A conclusive narrative review has found physical punishment of children is not effective in preventing child behavior problems or promoting positive outcomes and instead predicts increases in behavior problems and other poor outcomes over time. The study by an international group of scientists including a researcher from The University of Texas at Austin was published today in The Lancet.
Caregivers in many parts of the world use physical punishment as a response to children’s perceived misbehavior: 63% of children between the ages of 2 and 4 worldwide — approximately 250 million children — are regularly subjected to physical punishment by caregivers.
Sixty-two countries have banned the practice, which is increasingly seen as a form of violence.
The team looked at studies involving physical punishment such as spanking and excluded any behaviors that could constitute child physical abuse. The researchers found ample evidence to support a United Nations statement from the Committee on the Rights of the Child that recommended countries end the use of all types of physical punishment on children.
“There is no evidence that physical punishment is good for children,” said Elizabeth Gershoff, the Amy Johnson McLaughlin Centennial Professor in Human Development and Family Sciences at The University of Texas at Austin and senior author of the paper. “All the evidence indicates that physical punishment is harmful to children’s development and well-being.”
The review looked at 69 studies, most of which were from the United States, with eight from other countries. Scientists found that physical punishment was not associated with any positive outcomes for children and increased the risk that children would experience severe violence or neglect. The paper points out that negative outcomes associated with physical punishment, such as behavior problems, occurred no matter the child’s sex, race, or ethnicity and regardless of the overall parenting styles of the caregivers. The authors also found evidence that the magnitude of negative outcomes for children increased the more frequently physical punishment was used.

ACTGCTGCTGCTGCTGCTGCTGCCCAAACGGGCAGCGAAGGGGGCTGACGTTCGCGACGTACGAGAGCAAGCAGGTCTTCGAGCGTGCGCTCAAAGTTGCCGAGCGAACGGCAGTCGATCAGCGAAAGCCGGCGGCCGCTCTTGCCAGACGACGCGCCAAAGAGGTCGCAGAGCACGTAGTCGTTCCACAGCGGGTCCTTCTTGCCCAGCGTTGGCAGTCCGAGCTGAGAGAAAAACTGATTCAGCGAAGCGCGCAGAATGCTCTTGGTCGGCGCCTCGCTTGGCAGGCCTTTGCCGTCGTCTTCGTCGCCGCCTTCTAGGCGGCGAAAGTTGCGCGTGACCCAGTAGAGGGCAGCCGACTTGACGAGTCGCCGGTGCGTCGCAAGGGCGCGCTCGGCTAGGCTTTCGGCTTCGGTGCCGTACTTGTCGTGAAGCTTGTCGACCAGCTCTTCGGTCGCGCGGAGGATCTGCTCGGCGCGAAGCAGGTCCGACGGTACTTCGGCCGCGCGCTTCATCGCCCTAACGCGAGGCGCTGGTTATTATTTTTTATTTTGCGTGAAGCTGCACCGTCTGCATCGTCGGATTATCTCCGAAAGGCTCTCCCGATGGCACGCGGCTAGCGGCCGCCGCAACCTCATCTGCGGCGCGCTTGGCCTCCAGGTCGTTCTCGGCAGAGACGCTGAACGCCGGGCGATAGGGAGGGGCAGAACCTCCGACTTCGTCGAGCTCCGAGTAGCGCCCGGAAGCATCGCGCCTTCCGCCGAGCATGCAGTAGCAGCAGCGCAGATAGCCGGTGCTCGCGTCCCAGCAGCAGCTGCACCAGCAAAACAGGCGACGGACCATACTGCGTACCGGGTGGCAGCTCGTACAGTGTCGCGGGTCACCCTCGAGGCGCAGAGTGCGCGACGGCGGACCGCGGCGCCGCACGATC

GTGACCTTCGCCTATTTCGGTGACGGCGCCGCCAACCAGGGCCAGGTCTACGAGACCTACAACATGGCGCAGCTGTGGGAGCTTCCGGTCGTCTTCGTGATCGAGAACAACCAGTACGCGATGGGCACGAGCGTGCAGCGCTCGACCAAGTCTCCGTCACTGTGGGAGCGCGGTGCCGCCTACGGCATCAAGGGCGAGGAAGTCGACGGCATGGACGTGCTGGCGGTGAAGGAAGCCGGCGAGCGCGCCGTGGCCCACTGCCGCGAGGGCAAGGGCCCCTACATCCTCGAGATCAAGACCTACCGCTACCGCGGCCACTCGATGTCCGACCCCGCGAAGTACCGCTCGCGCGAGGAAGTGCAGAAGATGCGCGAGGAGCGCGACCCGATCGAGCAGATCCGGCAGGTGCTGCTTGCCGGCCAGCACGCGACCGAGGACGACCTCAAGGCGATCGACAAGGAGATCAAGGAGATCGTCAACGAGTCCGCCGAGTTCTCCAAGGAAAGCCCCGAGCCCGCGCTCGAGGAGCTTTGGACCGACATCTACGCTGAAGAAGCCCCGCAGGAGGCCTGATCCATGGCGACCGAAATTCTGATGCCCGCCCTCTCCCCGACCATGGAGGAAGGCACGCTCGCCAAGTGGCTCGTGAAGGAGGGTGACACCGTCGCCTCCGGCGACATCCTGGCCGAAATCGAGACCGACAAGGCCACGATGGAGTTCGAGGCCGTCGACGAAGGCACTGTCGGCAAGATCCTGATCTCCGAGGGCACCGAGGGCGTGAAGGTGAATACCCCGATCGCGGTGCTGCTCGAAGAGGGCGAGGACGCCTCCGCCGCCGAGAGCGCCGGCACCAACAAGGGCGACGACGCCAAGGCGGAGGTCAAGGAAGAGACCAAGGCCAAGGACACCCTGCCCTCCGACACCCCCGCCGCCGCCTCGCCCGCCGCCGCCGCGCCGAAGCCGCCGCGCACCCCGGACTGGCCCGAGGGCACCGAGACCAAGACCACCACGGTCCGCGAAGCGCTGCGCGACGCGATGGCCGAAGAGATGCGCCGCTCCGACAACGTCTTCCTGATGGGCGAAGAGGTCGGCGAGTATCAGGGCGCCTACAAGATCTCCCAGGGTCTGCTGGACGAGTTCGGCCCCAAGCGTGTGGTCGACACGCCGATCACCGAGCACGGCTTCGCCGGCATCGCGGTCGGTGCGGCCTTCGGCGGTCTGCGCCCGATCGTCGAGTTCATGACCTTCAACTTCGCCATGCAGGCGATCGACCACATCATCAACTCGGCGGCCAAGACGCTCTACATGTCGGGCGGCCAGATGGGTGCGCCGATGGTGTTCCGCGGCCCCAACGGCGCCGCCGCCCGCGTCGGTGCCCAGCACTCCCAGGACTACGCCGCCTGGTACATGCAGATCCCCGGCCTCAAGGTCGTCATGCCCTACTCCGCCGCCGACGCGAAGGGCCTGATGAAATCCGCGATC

“Parents hit their children because they think doing so will improve their behavior,” Gershoff said. “Unfortunately for parents who hit, our research found clear and compelling evidence that physical punishment does not improve children’s behavior and instead makes it worse.”
In the U.S., it is legal in all 50 states for parents to use physical punishment. It is also legal in 19 states for schools to use physical punishment against children. The paper was intended as a resource for policymakers and people who work with families, such as medical and mental health providers.
“This is a public health issue,” said Anja Heilmann, lead author of the paper who is an associate professor at University College London. “Given the strength of the evidence that physical punishment has the potential to cause harm to children, policymakers have a responsibility to protect children and legislate to end the use of physical punishment in all settings.”
Gershoff previously authored a landmark 2016 meta-analysis of dozens of studies and found that physical punishment was not associated with any positive outcomes for children and was heavily associated with a variety of negative outcomes. Gershoff’s work was cited by former Secretary of Education John B. King Jr. in a 2016 federal letter urging states to consider ending the use of physical punishment in schools. Gershoff also helped to inform policy statements from the American Academy of Pediatrics and the American Psychological Association that use research on the harmful effects of physical punishment as a basis for recommending that caregivers no longer use it.
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